It became clear very early on that Gus could do anything, and fix just about everything. It even got a bit irritating when his granddaughter Lauren, with a disabled toy in hand, would get frustrated with her dad’s floundering attempts at rescuing the situation and declare with four-year-old disgust that she would just take the matter to Grandpa, because “he can fix anything.”
And he has. Gus is blessed with a practical, technical, mechanical and methodical skill set that knows no boundaries. His “know-how” is surpassed only by his kindness, compassion and devotion to his family.
When after nearly 40 years on the job it came time for retirement, and he was ready for all of the golf and fishing he had earned during those decades of oftentimes dirty work, it wasn’t too long before his wife developed a debilitating illness that required a lot of care. Without fanfare or reservation, he put the fishing rods in the rack, the golf clubs in the garage, and he went about the business of attending to her.
You might think he missed out on a lot of rounds on the links, or many days on Lake Erie, but that was never his perspective. Gus was simply doing what a husband does when his wife is ill. He took the “in sickness and in health” phrase in those vows as seriously as the rest of them, and he lived it. And at the same time, he gave those of us around him about the best lesson in being a good husband that we’ll ever experience.
In the years since his wife’s death, Gus has fought blood cancer to a stalemate, remarried, and now shares his kindness, concern and compassion with a whole new family. He remains the ultimate “good guy” in the eyes of his extended clan, and with his grandkids he has the anchor position up on the Mount Rushmore of grandfathers. And he is still that steady, reliable, unflappable storehouse of wisdom with his own children.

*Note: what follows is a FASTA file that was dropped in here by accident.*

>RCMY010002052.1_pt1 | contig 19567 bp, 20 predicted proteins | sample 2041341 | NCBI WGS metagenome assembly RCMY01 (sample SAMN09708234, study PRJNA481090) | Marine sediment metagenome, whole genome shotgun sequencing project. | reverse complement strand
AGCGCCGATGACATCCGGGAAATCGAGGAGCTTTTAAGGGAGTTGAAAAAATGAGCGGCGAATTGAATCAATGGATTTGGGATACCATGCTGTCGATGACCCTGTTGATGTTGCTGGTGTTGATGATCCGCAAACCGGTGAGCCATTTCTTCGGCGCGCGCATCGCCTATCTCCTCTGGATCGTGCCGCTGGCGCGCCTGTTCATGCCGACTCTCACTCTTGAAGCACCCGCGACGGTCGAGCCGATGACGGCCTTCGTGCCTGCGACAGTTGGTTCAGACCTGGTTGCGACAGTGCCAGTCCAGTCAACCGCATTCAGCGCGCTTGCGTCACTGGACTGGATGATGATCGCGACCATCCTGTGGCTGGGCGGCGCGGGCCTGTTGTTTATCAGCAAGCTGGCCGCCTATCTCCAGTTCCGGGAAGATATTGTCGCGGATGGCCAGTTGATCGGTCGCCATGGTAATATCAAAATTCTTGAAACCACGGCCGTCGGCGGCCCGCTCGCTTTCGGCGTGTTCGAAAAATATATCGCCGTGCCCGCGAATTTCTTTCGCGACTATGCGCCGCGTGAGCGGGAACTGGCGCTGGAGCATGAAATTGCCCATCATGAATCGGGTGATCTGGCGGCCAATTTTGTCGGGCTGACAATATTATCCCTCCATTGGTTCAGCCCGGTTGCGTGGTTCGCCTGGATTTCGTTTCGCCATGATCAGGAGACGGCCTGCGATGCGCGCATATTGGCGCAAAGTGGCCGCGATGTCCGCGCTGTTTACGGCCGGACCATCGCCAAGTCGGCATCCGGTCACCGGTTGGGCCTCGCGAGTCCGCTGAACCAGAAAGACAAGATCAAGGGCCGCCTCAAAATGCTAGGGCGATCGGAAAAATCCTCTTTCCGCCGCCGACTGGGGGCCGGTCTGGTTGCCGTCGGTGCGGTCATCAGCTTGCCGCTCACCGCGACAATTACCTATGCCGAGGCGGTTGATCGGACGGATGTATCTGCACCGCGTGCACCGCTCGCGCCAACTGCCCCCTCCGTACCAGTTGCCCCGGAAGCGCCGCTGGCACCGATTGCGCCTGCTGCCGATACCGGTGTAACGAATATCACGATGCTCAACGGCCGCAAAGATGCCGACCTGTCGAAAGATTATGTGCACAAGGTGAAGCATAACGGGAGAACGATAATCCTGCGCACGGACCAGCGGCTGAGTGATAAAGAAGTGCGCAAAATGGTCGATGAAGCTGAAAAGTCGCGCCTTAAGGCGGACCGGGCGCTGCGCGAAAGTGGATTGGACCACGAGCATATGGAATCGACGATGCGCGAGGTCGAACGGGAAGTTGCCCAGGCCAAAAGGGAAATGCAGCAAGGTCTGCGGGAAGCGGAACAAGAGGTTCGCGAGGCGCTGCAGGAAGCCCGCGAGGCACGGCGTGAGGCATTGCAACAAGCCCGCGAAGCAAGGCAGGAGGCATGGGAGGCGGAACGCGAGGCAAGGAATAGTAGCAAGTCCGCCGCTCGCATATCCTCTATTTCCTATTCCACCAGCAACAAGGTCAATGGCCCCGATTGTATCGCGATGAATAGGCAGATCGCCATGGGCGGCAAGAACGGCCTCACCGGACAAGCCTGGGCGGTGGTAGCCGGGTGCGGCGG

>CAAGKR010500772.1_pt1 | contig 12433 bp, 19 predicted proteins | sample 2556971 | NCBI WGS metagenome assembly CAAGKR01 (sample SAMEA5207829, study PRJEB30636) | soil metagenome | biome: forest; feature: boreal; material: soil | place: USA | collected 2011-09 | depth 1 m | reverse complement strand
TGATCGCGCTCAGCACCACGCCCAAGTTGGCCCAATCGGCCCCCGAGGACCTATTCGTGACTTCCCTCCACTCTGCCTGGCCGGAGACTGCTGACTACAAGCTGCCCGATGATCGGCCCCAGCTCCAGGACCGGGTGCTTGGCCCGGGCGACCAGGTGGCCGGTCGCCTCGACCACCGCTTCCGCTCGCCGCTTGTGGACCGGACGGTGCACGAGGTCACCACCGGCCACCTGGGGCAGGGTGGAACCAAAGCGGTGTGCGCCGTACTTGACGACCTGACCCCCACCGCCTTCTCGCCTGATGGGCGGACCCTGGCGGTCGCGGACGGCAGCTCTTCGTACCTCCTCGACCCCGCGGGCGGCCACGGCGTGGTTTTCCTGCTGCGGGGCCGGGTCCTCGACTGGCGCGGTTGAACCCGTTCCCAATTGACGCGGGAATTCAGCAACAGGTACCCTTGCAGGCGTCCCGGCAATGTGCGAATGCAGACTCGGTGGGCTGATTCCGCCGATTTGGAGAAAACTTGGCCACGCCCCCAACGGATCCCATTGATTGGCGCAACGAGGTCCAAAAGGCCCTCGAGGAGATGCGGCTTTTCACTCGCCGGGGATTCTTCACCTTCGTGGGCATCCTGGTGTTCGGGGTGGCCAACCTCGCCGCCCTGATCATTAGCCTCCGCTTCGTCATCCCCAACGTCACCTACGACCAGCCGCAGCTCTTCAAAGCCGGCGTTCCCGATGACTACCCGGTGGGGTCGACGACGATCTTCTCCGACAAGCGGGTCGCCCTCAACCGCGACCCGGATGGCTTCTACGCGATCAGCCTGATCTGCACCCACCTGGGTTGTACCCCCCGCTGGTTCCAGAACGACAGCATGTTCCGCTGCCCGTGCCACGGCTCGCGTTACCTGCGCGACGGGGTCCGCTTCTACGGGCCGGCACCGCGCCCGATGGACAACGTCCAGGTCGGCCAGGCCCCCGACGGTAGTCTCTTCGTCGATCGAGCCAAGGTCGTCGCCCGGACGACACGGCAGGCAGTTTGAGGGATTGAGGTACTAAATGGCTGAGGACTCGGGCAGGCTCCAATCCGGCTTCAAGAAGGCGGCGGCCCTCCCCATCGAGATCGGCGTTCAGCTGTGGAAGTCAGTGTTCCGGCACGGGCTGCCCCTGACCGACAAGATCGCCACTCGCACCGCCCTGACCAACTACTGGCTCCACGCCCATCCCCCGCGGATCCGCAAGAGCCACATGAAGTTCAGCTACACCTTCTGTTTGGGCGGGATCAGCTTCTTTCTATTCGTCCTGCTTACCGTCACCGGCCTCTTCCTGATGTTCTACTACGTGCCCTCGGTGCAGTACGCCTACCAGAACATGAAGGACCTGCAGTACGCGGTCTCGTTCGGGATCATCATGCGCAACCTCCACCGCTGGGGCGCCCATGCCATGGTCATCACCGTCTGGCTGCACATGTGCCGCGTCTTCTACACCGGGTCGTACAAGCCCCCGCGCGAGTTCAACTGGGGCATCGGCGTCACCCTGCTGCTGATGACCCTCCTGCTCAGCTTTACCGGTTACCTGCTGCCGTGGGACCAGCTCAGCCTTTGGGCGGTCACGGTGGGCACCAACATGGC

Gus is a proud veteran of the U.S. Army, serving during the Korean War era, a good golfer as an octogenarian, skilled on the barbeque grill, owner of a wit as dry as a martini that just walked by the vermouth, and a skilled smart phone user. These days he doesn’t make as many trips out on Lake Erie as he would like, but he can still handle a fishing rod, and a fillet knife.
He is one of those individuals that God just blessed with know-how. There’s no book for it, no series of YouTube videos where you can learn it, and no instruction manual. Couple that with the man’s kindness, integrity, good heart, and generosity, and you’ve got one heck of a great father, grandfather, father-in-law and uncle.
Call me old school, out of touch, or one nose ring and a Snapchat account short of being hip, but I contend that there are certain things a father adds to your life than only he can provide. With both Gus and my father showing the way, I am a very humble winner in the role model Powerball lottery. If I mess this dad thing up, I’ve got no excuse.
Contact Blade outdoors editor Matt Markey at: [email protected] or 419-724-6068.